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Eyeglass Frames: Q&A


Q: I saw a pair of eyeglass frames that are size 48-19-140. What does this mean, and how can I determine what my size would be? — E.H., New York

A: All frames have standardized size measurements to help manufacturers and optical personnel fit them appropriately for consumers. The first number, 48, represents the size of the lenses. The second number, 19, is the bridge size, which ensures that the frame fits your nose. The third number, 140, is the

length — temples are the parts that hook over the ears.

Each person is shaped differently, of course, and would require different frame measurements. And to make it more complicated, frames vary by their shapes and sizes, so there is no set of numbers that would apply to one person for all frames. Each frame must be fitted individually.

If you want an excellent frame fit, go to an optical boutique and get some help from the trained personnel — it will be well worth your time! — Dr. Dubow

Q: I'm real nearsighted (I can't see far away). How come I can always see better when I get a plastic type of frame instead of a metal type with nose pads? — P.T., Pennsylvania

Turtle Eyeglasses

Some people feel they see better with a plastic frame instead of a metal frame. Why is that? (Shown is a women's plastic frame by Kate Young for Tura.)

A: Very observant! I have noticed this strange phenomenon with some of my patients as well.

Although I really don't know the answer, I am guessing that the plastic rims around the lenses make for a better depth of focus. I have tried having patients curl their hand around a rimless or metal frame, sort of like looking through your fingers like you would binoculars, and this also seems to help improve sharpness of vision.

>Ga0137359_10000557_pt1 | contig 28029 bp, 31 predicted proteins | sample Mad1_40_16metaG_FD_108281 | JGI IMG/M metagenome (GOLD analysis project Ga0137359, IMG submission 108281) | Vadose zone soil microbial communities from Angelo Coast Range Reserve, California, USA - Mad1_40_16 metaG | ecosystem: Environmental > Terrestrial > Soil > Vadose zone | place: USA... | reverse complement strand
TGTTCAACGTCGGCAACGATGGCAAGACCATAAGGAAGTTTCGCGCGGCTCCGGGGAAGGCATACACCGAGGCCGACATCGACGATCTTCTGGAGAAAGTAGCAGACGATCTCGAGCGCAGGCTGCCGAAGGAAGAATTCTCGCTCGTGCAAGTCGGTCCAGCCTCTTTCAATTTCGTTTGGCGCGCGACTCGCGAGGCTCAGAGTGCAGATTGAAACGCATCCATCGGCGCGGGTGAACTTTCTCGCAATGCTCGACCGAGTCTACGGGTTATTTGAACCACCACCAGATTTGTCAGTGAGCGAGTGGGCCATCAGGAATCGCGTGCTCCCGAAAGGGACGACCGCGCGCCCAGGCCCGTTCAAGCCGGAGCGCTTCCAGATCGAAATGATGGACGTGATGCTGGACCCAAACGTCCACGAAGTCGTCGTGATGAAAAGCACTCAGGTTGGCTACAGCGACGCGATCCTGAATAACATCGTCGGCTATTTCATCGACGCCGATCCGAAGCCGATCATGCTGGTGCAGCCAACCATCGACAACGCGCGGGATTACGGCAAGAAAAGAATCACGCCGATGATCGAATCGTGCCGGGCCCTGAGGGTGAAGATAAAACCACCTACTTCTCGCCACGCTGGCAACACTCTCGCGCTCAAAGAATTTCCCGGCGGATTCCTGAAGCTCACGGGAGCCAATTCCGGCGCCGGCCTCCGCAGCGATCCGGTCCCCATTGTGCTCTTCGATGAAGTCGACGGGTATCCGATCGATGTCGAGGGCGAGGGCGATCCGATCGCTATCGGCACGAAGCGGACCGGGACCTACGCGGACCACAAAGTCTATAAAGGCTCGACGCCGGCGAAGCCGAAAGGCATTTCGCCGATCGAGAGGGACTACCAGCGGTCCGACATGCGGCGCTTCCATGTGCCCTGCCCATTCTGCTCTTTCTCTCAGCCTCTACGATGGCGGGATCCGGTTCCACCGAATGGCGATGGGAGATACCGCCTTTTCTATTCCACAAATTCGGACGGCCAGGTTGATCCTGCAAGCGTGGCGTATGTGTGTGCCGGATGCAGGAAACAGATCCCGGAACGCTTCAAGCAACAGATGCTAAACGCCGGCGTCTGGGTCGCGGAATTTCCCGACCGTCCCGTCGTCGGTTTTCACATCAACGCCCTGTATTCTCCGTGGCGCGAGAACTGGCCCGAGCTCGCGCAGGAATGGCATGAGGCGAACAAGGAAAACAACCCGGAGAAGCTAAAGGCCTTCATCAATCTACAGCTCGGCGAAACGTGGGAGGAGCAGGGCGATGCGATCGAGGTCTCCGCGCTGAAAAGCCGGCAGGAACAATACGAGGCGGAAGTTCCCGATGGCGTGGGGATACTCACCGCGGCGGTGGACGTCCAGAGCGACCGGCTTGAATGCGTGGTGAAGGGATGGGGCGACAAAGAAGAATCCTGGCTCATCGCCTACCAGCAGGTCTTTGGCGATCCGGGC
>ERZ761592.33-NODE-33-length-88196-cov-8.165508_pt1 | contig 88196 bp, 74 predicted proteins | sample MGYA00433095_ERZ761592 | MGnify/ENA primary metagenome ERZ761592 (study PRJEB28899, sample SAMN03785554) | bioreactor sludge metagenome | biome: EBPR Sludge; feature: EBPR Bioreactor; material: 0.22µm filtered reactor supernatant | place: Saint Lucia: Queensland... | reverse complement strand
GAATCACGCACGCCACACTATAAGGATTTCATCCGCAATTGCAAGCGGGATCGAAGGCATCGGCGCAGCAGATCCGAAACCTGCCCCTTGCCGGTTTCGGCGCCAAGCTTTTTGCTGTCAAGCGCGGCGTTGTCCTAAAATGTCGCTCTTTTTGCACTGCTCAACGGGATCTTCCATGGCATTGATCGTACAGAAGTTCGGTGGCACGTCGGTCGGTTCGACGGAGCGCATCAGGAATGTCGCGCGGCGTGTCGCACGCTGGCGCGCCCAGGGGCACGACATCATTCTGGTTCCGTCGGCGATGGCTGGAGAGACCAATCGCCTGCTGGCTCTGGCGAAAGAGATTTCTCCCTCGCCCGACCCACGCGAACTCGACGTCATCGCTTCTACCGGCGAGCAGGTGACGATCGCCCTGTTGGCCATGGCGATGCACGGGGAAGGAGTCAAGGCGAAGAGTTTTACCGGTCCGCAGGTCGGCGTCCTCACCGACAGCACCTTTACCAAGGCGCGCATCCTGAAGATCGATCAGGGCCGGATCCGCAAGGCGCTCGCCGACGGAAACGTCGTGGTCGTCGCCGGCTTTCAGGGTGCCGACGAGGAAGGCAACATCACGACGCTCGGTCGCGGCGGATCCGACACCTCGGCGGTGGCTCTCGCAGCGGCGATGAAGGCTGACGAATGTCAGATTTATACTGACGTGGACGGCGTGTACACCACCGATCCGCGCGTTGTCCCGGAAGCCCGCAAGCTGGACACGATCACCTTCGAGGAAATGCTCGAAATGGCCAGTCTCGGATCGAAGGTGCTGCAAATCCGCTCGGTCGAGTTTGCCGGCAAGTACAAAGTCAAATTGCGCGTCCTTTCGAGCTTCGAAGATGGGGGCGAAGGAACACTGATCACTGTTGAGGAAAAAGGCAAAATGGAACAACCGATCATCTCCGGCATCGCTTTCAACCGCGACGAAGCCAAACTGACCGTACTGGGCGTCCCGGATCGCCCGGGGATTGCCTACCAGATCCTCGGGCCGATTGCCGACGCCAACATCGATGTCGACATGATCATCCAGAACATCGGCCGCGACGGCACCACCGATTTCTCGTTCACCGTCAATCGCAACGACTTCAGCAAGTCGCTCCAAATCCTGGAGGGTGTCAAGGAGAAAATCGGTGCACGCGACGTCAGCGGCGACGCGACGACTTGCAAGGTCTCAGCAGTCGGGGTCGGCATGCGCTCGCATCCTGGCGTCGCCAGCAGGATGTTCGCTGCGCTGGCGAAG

It could also be that the frame (or the fingers) help reduce lens aberrations and light scatter, thereby improving clarity.

Here's a follow-up comment from another optometrist:

Dr. Dubow, here's an answer to the phenomenon of high myopes seeing better with plastic frames rather than metal ones with nose pads: lens effectivity!

Very often, nose pads are adjusted (or, more often, not adjusted) to give the patient a greater vertex distance — the distance between the back surface of the eyeglass lenses and the front of the eyes — than they otherwise would have with a properly fit plastic frame.

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It's easy to spot a poor-fitting bridge with most plastic frames, but not so easy with nose pad frames.

Of course, this also explains why this phenomenon is more likely to be noticed by our more highly myopic patients, and why a frame adjustment to decrease the vertex distance usually corrects the problem (in the experience of my patients and myself, as well). — Steven V. Vachula II, O.D., Massachusetts

Good point, Dr. Vachula. I appreciate your adding information to my already astute and insightful answer!

Seriously, I was assuming the eyeglasses were optimally adjusted for vertex distance, pantoscopic tilt and optical center alignment. And you know what they say about "assuming!" Thanks for helping me out. — Dr. Dubow

Q: I have developed what I believe is a sensitivity to silicone — my skin reacts to nose pads on my glasses, the skin becomes red and eventually (if not treated) will develop a blister-like sore.

Watch this video on the process of manufacturing metal eyeglass frames.

I have tried the "hard" nose pads, but they also irritate, though not as severely as the soft pads. Is there a source for non-silicone nose pads? — C.S., Canada

A: Great question! I asked Pat, one of our terrifically talented opticians.